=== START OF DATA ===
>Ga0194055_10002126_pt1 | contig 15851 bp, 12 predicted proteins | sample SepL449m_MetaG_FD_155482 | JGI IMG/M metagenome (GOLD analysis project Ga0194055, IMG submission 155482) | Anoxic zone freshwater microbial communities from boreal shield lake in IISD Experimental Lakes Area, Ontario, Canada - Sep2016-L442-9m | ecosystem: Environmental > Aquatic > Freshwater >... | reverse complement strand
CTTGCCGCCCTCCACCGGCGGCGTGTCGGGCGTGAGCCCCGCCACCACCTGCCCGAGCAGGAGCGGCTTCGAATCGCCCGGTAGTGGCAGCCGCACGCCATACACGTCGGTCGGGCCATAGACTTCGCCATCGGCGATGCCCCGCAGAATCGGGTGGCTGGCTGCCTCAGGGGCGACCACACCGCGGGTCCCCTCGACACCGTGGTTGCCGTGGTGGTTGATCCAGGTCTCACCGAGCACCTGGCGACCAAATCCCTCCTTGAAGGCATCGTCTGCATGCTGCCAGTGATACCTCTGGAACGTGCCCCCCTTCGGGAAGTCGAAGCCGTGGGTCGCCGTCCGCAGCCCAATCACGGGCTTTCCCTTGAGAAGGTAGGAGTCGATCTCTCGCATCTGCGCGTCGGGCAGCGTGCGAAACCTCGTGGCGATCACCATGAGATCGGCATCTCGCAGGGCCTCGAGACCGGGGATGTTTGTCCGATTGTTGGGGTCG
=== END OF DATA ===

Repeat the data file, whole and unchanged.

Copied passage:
>Ga0194055_10002126_pt1 | contig 15851 bp, 12 predicted proteins | sample SepL449m_MetaG_FD_155482 | JGI IMG/M metagenome (GOLD analysis project Ga0194055, IMG submission 155482) | Anoxic zone freshwater microbial communities from boreal shield lake in IISD Experimental Lakes Area, Ontario, Canada - Sep2016-L442-9m | ecosystem: Environmental > Aquatic > Freshwater >... | reverse complement strand
CTTGCCGCCCTCCACCGGCGGCGTGTCGGGCGTGAGCCCCGCCACCACCTGCCCGAGCAGGAGCGGCTTCGAATCGCCCGGTAGTGGCAGCCGCACGCCATACACGTCGGTCGGGCCATAGACTTCGCCATCGGCGATGCCCCGCAGAATCGGGTGGCTGGCTGCCTCAGGGGCGACCACACCGCGGGTCCCCTCGACACCGTGGTTGCCGTGGTGGTTGATCCAGGTCTCACCGAGCACCTGGCGACCAAATCCCTCCTTGAAGGCATCGTCTGCATGCTGCCAGTGATACCTCTGGAACGTGCCCCCCTTCGGGAAGTCGAAGCCGTGGGTCGCCGTCCGCAGCCCAATCACGGGCTTTCCCTTGAGAAGGTAGGAGTCGATCTCTCGCATCTGCGCGTCGGGCAGCGTGCGAAACCTCGTGGCGATCACCATGAGATCGGCATCTCGCAGGGCCTCGAGACCGGGGATGTTTGTCCGATTGTTGGGGTCG